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Organisers overwhelmed by the reaction to the Living in Limbo: raising awareness of direct provision in Galway event. Consortium welcomes the pledge from Galway City Council to keep the needs of asylum seekers on their agenda.
Over 150 people – asylum seekers, local and national politicians and Irish people expressing their disgust at the policy – attended the event which was chaired by Anastasia Crickley vice president of United Nations CERD. Commenting on the event Ms Crickley stated. ‘It was very important to use the event in Galway to focus attention nationally on the issue of direct provision. At the same time, in the short term agencies, services and organisations need to be doing much more to make the lives of those in direct provision more bearable.’
Sur Conlan, CEO of The Irish Refugee Council (IRC) said it is seriously concerned about the welfare of three young people from asylum seeking families in direct provision hostels who are presenting with thoughts of suicide because of their living conditions. She called on new Minister for Justice Francis Fitzgerald to meet the parents of the three children, aged between 11 and 17, as a “priority”. ‘The three children — one boy and two girls — are from three separate families, living in two direct provision hostels, one of which is in Galway’, Ms Conlan said.
A number of adults spoke about the harsh reality of their lives as asylum seekers living in direct provision. A group of children living in one of the hostels were filmed the evening before so their voices could also be heard.
Ann Irwin, Co-ordinator of Galway City Community Forum, one of the organising partners, said that it was a very moving event, ‘The testimonials of the women, men and particularly children and young people, were powerful. Not one of the people in that room remained unmoved by the reality of the inhumane policy that is direct provision. The reality that was outlined including enforced idleness, inability to work, and inability to access education was powerful.’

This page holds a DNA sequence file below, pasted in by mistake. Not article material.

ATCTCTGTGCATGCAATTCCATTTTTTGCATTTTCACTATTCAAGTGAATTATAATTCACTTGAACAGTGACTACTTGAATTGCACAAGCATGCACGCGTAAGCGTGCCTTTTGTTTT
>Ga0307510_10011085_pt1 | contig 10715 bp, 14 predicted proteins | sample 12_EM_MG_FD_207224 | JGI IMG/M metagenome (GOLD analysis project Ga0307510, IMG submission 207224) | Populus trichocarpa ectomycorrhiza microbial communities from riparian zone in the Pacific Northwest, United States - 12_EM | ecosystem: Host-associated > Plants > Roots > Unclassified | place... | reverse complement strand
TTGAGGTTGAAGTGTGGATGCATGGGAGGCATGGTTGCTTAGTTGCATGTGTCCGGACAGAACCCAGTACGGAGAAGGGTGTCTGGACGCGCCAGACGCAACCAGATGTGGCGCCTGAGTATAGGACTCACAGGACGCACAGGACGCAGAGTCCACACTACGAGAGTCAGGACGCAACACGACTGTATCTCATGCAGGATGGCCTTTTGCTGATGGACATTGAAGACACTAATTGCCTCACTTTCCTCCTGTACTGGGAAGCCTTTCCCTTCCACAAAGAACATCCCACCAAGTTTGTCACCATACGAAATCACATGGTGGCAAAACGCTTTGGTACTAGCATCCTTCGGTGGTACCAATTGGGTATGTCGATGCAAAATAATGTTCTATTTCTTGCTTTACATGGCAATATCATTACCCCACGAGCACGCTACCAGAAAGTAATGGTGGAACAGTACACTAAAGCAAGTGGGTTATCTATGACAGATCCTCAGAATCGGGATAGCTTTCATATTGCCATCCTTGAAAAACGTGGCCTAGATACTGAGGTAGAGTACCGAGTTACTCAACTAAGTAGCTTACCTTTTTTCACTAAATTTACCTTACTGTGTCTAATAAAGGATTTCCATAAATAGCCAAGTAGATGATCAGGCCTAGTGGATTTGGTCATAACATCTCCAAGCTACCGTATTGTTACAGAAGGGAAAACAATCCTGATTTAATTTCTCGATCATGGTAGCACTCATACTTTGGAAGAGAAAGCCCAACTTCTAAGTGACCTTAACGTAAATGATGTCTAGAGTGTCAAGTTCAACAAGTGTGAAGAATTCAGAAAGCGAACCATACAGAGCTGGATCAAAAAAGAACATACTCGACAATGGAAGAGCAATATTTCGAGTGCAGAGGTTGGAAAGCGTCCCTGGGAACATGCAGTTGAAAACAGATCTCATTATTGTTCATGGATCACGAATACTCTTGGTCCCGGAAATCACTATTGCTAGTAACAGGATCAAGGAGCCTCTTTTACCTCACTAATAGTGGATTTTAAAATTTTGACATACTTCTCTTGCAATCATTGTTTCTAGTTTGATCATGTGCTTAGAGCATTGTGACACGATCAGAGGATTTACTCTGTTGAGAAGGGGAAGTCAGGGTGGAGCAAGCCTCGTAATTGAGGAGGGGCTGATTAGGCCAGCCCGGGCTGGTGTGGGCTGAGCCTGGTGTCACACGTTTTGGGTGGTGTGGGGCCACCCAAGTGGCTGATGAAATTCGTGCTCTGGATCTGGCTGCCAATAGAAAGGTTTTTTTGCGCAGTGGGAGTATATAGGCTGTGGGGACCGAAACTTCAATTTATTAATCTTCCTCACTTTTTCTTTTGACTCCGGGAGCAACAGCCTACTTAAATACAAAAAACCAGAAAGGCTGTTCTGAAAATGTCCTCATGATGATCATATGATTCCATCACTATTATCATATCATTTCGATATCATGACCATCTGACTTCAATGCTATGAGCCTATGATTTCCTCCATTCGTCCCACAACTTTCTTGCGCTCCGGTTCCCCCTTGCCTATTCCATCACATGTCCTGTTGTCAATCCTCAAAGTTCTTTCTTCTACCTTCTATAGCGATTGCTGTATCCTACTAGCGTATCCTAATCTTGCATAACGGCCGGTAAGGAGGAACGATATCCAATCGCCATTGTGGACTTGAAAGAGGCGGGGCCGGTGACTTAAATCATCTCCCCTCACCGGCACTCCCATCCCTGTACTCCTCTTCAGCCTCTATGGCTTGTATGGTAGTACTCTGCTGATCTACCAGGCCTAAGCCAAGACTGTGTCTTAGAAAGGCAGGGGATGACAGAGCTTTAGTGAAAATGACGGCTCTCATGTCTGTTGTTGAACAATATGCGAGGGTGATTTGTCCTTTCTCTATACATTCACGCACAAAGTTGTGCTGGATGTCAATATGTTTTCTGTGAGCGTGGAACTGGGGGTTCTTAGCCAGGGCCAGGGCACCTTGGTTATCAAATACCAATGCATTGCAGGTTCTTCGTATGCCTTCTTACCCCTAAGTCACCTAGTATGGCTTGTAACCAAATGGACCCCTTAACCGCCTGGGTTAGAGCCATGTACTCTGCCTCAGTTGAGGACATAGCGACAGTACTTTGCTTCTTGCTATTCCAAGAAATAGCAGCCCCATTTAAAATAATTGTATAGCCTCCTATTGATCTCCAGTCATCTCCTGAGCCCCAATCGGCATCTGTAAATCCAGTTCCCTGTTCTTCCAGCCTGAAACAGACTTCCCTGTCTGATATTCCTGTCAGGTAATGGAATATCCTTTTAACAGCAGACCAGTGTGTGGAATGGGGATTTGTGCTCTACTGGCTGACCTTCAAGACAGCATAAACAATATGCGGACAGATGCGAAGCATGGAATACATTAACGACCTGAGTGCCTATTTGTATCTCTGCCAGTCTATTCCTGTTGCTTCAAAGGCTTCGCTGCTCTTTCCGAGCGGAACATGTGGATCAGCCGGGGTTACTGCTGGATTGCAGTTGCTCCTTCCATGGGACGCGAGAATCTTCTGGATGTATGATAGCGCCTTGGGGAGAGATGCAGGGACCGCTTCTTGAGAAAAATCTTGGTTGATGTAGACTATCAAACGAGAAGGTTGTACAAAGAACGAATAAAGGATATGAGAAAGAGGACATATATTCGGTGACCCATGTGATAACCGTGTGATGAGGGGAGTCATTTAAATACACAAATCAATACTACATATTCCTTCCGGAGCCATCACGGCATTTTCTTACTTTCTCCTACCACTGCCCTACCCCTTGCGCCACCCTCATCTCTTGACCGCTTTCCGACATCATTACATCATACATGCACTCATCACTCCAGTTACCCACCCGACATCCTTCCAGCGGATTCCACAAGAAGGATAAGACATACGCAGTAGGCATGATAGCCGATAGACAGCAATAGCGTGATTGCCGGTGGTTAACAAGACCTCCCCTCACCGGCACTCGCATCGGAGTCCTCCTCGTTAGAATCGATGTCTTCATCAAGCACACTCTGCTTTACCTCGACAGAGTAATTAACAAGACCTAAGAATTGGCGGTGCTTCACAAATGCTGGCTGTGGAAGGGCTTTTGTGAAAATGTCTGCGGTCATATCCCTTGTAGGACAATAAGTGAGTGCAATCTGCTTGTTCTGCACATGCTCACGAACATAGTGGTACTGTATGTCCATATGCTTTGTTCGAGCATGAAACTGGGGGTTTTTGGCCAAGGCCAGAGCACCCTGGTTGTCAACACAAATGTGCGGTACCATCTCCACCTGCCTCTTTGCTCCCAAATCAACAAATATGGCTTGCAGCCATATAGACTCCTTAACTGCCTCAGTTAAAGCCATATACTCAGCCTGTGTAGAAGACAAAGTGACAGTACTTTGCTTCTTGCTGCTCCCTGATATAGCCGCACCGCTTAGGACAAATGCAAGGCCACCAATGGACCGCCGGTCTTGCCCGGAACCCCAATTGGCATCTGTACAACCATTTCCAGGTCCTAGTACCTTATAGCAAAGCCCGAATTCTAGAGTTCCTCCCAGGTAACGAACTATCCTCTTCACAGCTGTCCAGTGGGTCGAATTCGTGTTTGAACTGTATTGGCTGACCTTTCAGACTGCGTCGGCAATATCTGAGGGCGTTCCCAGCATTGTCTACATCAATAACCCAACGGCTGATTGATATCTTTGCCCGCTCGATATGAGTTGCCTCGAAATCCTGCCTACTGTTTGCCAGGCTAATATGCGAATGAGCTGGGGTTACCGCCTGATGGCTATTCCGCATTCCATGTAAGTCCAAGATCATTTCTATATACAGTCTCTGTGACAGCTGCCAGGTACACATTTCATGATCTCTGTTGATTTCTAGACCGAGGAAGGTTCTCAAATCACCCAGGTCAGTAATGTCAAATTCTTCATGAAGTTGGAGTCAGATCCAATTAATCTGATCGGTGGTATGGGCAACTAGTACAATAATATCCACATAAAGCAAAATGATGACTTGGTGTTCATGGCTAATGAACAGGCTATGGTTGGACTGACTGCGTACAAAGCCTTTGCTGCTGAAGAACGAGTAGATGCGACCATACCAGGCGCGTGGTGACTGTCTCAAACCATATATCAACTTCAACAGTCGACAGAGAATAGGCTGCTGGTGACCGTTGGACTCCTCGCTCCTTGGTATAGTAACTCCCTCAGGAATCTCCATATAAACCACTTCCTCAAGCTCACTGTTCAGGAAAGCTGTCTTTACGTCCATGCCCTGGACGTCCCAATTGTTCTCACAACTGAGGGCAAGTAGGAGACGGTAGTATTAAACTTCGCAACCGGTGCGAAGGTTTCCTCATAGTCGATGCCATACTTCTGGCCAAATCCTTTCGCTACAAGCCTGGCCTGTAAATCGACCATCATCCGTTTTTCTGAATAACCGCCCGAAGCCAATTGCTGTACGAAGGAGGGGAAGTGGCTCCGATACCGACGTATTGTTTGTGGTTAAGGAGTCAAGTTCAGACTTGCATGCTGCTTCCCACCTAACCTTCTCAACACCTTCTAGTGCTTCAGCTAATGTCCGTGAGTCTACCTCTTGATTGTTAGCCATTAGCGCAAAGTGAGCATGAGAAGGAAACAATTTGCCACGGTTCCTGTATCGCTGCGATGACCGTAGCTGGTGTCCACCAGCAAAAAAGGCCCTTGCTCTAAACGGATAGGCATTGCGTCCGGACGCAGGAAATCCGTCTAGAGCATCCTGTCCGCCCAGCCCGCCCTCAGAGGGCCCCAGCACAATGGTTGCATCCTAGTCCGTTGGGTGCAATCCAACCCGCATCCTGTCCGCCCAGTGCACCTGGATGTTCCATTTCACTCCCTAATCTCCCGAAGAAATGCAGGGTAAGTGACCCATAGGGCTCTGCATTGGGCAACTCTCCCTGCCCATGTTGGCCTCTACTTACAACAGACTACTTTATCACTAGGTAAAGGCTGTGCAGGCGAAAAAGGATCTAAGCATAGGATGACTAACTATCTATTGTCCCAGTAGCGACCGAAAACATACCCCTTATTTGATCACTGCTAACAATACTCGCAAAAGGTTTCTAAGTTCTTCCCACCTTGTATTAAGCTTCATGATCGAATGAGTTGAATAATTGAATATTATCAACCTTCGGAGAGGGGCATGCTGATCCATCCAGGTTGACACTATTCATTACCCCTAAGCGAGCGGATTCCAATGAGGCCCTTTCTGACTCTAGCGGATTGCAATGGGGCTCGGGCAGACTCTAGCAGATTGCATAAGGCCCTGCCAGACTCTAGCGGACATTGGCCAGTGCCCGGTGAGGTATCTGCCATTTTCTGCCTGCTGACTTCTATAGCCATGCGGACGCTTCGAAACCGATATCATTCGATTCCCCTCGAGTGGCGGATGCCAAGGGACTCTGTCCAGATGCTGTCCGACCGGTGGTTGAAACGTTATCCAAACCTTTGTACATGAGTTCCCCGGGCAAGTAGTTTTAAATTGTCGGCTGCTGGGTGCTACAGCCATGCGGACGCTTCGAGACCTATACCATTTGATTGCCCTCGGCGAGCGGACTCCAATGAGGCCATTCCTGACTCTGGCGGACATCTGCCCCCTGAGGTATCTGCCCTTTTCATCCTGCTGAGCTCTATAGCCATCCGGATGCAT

She continued, ‘Even more powerful were the pleas of the children to allow them to live like all their peers and friends. One young girls about to sit her Leaving Cert broke down in tears. She wants to attend university to study nursing but knows that her parents would never be able to afford the fees required as the children of asylum seekers are not eligible for grants and have to pay fees at the oversea student rate.’
Joe O’Neill, deputy Galway City Manager said that a city cannot declare itself successful unless it is inclusive. He supported the call to end direct provision but also said that in the short term organisations and agencies need to be supporting those living in the system.
Commenting on the event, Siphathisiwe Moyo, a resident of the Eglinton hostel and one of the event organisers stated, ‘This was a very important event for my community but we need to view it as starting point’.
Ray Storan of the Friends of Asylum Seekers group called on the City Council to bring together a high level group to address the issues identified. He said, ‘We know that it is not within the gift of local politicians or Galway City Council to end the inhumane policy that is direct provision. However, we welcome the comments made by Joe O’Neill deputy City Manager (deputising for the City Manager who was ill) and we call on him to work with the Galway Integration Consortium to bring together a group of CEOs and Directors of agencies and organisations in Galway city to put together a strategy to address the issues identified today. We can no longer say that we don’t know, that we are not aware. We need to act.’
A letter of congratulations to the new Minister for Justice Mrs Frances Fitzgerald was circulated during the event and signed by most of the participants, The letter called on the Minister to draw a line under Direct Provision, which “creates an institutionalised way of living, breaks the human spirit, leads to deep depression, lowers self-confidence, prohibits work and creates a system of imposed idleness, it segregates people, deprives families of privacy and normal family life. Shamefully it leaves people waiting in a limbo situation for three, four, five, six and up to twelve years in some cases to get their legal status sorted”. The Minister was asked “to consider ‘an amnesty type solution” for those who have waited so long and endured direct provision, with all its challenges, for more than four to five years”. The letter also called on the Minister not to use direct provision as a “pull back factor”, in other words, a deterrent for those who might now or in the future seek asylum in Ireland.
The event featured a short excerpt from the work of artist Ceara Conway. Using voice, song and performance, her project, Making Visible, highlights and ”makes visible” aspects of the lives of women living within Direct Provision in Galway City. Commenting on the event she stated. ” Socially engaged art has the capacity to draw people’s attention to issues such as the Direct Provision. Through a communal ritual/gathering such as Making Visible, the public is invited to witness, to be moved and motivated. We now need to build on this’
The Mayor of Galway, Councillor Padraig Conneely accepted a cake symbolising Galway made by Bisola Akanni, a talented cake designer and an asylum seeker living in Galway in direct provision for the past six years.